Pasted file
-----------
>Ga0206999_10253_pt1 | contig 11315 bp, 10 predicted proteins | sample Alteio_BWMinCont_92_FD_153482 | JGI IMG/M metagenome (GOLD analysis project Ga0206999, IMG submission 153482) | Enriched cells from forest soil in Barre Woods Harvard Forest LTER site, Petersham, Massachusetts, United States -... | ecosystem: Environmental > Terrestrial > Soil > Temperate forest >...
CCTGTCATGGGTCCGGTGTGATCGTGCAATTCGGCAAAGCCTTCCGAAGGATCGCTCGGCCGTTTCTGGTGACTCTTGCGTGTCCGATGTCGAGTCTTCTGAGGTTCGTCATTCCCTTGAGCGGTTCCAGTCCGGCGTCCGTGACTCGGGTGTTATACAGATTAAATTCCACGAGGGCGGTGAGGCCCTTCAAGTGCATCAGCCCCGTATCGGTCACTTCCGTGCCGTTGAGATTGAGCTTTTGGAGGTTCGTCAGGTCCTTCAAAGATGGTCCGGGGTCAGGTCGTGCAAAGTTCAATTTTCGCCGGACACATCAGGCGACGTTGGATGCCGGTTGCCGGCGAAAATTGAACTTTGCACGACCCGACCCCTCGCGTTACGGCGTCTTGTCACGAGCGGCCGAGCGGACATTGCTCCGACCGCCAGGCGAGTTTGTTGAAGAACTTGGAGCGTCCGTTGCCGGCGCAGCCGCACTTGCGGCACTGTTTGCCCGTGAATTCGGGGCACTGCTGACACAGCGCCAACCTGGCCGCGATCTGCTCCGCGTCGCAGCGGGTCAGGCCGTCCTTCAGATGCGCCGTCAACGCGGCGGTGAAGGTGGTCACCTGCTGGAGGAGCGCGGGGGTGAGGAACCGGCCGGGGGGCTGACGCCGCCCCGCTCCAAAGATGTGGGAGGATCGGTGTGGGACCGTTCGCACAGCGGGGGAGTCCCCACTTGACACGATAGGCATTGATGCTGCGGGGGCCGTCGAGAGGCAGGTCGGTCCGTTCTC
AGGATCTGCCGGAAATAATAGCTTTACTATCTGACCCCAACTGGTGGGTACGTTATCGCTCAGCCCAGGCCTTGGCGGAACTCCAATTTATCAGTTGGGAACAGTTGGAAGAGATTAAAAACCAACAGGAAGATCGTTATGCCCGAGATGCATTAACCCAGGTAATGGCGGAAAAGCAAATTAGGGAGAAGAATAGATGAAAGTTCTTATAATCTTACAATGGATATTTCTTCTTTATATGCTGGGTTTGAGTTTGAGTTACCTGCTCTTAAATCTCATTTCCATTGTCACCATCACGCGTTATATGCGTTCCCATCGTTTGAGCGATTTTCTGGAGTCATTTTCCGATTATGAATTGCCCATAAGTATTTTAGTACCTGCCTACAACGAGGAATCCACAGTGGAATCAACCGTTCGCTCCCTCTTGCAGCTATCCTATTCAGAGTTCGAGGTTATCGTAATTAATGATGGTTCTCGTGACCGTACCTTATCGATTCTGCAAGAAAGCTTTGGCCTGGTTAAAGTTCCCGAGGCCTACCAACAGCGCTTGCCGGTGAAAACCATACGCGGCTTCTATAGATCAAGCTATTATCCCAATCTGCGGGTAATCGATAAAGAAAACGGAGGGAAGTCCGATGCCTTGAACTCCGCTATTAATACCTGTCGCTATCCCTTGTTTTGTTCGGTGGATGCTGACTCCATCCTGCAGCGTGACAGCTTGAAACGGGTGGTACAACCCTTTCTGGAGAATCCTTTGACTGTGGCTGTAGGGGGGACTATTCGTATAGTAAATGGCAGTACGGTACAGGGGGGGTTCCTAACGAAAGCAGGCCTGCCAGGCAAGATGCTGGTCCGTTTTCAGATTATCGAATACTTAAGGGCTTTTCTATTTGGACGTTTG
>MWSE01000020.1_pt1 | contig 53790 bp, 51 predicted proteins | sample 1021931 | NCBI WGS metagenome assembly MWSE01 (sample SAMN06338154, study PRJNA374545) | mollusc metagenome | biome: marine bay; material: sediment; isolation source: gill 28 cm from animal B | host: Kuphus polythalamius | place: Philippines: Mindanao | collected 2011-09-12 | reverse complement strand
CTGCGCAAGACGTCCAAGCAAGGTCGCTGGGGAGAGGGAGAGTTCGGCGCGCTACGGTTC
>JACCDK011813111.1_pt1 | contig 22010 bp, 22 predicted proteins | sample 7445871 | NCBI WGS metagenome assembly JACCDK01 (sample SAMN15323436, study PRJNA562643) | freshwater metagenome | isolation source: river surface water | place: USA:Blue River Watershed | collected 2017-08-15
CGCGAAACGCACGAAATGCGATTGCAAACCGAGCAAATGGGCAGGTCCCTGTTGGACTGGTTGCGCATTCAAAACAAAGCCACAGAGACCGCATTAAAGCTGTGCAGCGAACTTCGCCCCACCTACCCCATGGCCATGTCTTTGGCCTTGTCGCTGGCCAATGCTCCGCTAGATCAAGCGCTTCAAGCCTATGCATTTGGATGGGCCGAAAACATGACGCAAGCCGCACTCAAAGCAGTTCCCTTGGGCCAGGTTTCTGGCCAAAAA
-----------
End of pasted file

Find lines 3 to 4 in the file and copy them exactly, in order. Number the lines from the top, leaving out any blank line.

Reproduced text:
AGGATCTGCCGGAAATAATAGCTTTACTATCTGACCCCAACTGGTGGGTACGTTATCGCTCAGCCCAGGCCTTGGCGGAACTCCAATTTATCAGTTGGGAACAGTTGGAAGAGATTAAAAACCAACAGGAAGATCGTTATGCCCGAGATGCATTAACCCAGGTAATGGCGGAAAAGCAAATTAGGGAGAAGAATAGATGAAAGTTCTTATAATCTTACAATGGATATTTCTTCTTTATATGCTGGGTTTGAGTTTGAGTTACCTGCTCTTAAATCTCATTTCCATTGTCACCATCACGCGTTATATGCGTTCCCATCGTTTGAGCGATTTTCTGGAGTCATTTTCCGATTATGAATTGCCCATAAGTATTTTAGTACCTGCCTACAACGAGGAATCCACAGTGGAATCAACCGTTCGCTCCCTCTTGCAGCTATCCTATTCAGAGTTCGAGGTTATCGTAATTAATGATGGTTCTCGTGACCGTACCTTATCGATTCTGCAAGAAAGCTTTGGCCTGGTTAAAGTTCCCGAGGCCTACCAACAGCGCTTGCCGGTGAAAACCATACGCGGCTTCTATAGATCAAGCTATTATCCCAATCTGCGGGTAATCGATAAAGAAAACGGAGGGAAGTCCGATGCCTTGAACTCCGCTATTAATACCTGTCGCTATCCCTTGTTTTGTTCGGTGGATGCTGACTCCATCCTGCAGCGTGACAGCTTGAAACGGGTGGTACAACCCTTTCTGGAGAATCCTTTGACTGTGGCTGTAGGGGGGACTATTCGTATAGTAAATGGCAGTACGGTACAGGGGGGGTTCCTAACGAAAGCAGGCCTGCCAGGCAAGATGCTGGTCCGTTTTCAGATTATCGAATACTTAAGGGCTTTTCTATTTGGACGTTTG
>MWSE01000020.1_pt1 | contig 53790 bp, 51 predicted proteins | sample 1021931 | NCBI WGS metagenome assembly MWSE01 (sample SAMN06338154, study PRJNA374545) | mollusc metagenome | biome: marine bay; material: sediment; isolation source: gill 28 cm from animal B | host: Kuphus polythalamius | place: Philippines: Mindanao | collected 2011-09-12 | reverse complement strand